CC: It was a big honor just to be nominated and asked to perform. We got five nominations. We figured since we'd been asked us to play on the show, it might be a consolation because we weren't going to win. We were going up against such enormous acts, it didn't seem possible that we could win over a band like U2. After we played, we were standing backstage and heard them announce the winner for Best Rock Song. They said our names, and we flipped out. It was surreal. We really didn't expect it.
We shared a room backstage with the Dave Matthews Band. We have passed each other on the road, so there was this real camaraderie, no jealousy or competition. That night was a big celebration of tenacity. If you hang out long enough, things will work out.
With the touring schedule you've kept up, when do you get to write new material?
RH: We write songs everywhere.
CC: We toured to support our first record for about three years. First it came out independently, and then a year and a half later Columbia put it out. We were on tour the whole time and did all of the writing for the Drops of Jupiter CD on the road. Pat was always there with his tape recorder. Now we all have Pro Tools rigs and can record in the hotel rooms or on the bus.
When we were touring the same record for three years to get to where Columbia would support us, we would do different things with the material. We would play the song so that everyone could recognize it, then we might open it up for a drum jam or introduce Latin rhythms and elements of jazz. The songs wouldn't be the same every time. Because we can play in different musical genres, there is a wide audience for us. We have young kids who are also listening to Widespread Panic, but their parents like our music too.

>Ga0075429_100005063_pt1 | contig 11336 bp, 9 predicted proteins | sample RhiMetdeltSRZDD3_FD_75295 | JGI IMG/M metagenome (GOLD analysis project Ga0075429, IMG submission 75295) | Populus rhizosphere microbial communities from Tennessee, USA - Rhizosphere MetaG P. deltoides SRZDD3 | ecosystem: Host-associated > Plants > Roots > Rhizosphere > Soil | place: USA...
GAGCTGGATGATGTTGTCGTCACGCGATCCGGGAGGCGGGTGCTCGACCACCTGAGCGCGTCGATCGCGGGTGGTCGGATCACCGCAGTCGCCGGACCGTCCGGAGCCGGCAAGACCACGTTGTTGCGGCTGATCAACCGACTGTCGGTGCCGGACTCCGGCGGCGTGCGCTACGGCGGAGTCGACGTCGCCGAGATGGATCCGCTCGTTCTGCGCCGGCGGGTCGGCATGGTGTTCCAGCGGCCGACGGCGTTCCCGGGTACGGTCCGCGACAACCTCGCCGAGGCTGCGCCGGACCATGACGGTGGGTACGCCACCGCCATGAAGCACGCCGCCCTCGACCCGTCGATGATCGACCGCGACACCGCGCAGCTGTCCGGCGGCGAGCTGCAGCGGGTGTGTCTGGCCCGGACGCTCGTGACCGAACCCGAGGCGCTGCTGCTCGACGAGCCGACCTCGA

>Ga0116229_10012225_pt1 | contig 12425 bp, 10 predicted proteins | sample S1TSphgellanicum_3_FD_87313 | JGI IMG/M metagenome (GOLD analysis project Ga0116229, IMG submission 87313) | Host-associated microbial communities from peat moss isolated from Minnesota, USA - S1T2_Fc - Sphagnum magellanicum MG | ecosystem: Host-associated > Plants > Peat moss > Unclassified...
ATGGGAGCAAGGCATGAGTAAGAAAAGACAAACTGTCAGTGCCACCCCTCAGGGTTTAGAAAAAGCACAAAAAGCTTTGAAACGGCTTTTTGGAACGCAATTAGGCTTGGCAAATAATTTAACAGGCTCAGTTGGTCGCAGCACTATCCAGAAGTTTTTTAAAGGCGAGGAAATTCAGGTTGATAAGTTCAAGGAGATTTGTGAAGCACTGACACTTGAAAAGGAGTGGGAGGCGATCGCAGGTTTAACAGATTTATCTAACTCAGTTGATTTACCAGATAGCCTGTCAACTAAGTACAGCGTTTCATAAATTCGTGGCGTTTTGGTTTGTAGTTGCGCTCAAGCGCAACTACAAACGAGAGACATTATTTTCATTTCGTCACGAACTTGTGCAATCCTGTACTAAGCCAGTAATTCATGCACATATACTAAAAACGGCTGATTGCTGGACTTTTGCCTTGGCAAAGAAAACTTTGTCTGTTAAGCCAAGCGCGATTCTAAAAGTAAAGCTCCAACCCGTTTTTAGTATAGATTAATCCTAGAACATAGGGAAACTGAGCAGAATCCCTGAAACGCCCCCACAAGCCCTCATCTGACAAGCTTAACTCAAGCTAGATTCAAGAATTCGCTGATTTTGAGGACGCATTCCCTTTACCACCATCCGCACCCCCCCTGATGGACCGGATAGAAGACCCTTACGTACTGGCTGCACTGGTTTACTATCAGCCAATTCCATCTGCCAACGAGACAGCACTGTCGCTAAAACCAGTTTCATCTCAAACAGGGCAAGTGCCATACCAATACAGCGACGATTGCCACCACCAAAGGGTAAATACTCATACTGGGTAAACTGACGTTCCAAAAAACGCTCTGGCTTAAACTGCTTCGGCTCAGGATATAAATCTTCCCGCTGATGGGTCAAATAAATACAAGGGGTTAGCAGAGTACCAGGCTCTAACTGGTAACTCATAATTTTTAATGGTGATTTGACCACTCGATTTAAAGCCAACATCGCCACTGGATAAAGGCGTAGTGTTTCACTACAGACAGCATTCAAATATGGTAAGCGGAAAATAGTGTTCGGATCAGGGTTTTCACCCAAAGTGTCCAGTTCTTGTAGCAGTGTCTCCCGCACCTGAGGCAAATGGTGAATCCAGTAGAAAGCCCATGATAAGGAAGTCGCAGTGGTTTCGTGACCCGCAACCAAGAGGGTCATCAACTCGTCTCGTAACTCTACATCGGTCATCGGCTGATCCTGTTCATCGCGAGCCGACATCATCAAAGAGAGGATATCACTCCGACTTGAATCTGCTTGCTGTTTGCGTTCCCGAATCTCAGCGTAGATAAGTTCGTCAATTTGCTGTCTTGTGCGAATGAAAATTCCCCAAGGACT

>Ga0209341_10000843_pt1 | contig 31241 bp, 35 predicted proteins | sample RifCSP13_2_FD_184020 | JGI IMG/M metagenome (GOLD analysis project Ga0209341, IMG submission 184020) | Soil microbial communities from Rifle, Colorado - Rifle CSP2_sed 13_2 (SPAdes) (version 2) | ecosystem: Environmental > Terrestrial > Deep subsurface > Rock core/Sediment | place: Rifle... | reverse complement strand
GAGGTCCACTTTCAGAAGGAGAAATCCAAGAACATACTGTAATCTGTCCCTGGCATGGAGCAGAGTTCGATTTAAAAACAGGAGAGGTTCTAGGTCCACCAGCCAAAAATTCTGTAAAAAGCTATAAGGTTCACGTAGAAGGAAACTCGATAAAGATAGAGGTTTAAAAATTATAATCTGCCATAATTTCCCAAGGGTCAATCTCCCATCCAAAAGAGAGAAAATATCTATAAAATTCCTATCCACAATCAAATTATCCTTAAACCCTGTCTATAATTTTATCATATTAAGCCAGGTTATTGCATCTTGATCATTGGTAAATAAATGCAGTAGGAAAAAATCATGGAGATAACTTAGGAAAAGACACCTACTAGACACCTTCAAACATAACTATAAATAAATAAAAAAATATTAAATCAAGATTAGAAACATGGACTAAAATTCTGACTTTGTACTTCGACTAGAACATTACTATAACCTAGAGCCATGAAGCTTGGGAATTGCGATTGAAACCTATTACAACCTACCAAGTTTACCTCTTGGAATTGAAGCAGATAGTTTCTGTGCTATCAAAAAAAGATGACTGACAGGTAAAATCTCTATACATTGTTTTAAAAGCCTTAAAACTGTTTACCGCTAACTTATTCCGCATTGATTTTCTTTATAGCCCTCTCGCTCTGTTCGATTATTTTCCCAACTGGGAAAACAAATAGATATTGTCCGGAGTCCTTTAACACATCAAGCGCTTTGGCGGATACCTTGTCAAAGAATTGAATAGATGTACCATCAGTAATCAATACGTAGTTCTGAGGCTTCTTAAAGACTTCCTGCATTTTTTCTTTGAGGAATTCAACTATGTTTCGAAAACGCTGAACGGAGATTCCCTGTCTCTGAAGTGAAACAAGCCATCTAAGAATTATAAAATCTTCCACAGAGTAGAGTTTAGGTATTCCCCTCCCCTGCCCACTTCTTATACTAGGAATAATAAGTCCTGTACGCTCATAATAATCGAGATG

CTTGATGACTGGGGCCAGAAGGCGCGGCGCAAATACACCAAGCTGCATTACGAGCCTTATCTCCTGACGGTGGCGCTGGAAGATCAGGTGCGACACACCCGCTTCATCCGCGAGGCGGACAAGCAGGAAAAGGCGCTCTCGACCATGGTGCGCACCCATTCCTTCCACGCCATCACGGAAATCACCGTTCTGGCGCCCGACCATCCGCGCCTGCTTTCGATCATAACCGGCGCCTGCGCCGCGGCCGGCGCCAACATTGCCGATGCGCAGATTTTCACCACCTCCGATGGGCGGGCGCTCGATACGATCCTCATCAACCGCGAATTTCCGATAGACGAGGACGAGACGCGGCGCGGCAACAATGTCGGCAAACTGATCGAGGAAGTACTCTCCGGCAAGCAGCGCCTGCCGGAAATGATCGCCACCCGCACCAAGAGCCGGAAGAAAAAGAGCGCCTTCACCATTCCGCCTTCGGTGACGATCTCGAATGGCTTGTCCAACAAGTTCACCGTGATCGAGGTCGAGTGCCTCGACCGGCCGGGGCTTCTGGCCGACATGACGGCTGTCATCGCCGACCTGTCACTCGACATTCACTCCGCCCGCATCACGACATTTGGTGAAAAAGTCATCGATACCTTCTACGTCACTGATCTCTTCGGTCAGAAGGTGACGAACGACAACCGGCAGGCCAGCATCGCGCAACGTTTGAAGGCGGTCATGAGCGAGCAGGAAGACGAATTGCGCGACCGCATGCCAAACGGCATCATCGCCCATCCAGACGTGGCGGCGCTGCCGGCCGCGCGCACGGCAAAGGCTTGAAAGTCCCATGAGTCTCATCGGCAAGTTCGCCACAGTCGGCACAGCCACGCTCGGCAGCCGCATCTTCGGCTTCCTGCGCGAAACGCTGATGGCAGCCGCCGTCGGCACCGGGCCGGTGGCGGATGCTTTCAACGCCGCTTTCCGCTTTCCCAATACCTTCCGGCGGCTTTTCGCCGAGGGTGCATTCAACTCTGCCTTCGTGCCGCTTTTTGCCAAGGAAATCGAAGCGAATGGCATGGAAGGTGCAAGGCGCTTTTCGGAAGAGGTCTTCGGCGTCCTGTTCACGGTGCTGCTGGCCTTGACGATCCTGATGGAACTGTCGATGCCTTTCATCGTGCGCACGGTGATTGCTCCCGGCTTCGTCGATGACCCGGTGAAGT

How do you feel about all the travel you do?
RH: This tour with Sheryl Crow is easier than some past ones have been. We are only playing four shows per week.
CC: It got a little out of hand in 1999 and 2000. We were touring 11 months out of the year. I couldn't keep a relationship together, and I put my stuff in storage because it didn't make sense to keep my apartment. At that point, you can kind of unravel. Now we have adequate time to recover from long tours.
A huge perk of being at this level is that we don't stay in the same spot. For the first three years, we just toured the United States and Canada. The last couple of years we spent a lot of time in New Zealand, Australia, Mexico City, and Europe. We get to hear other bands and play with lots of musicians. When we stay someplace for two or three months, we pick up a lot of the culture. We came up with a lot of good ideas in Spain that will come out on the next record.
What are your hopes for the new CD and beyond?
CC: We all love melody and beautiful music, whether it is the Beatles or Tchaikovsky. We are not thinking that we're weird, avant-garde artists trying to write a tune for radio. I don't expect to have a song like "Drops of Jupiter" on every record. Every single thing that could go right for it did go right, allowing the song to become a massive hit. I am grateful that things went the way they did, but I'd like to see the next record be appreciated as a whole rather than just one or two songs.
It is a privilege to be at this point, and we all know it. We can't help but be workaholics. If we decided to take two years off, I know we couldn't come back and be in the same situation we are in now. We have to stay at work all of the time. There is pressure in that, but there is also complete elation with it. There is a family vibe in our band. I love these guys. I'm doing what I've always wanted to do. I never get confused about it.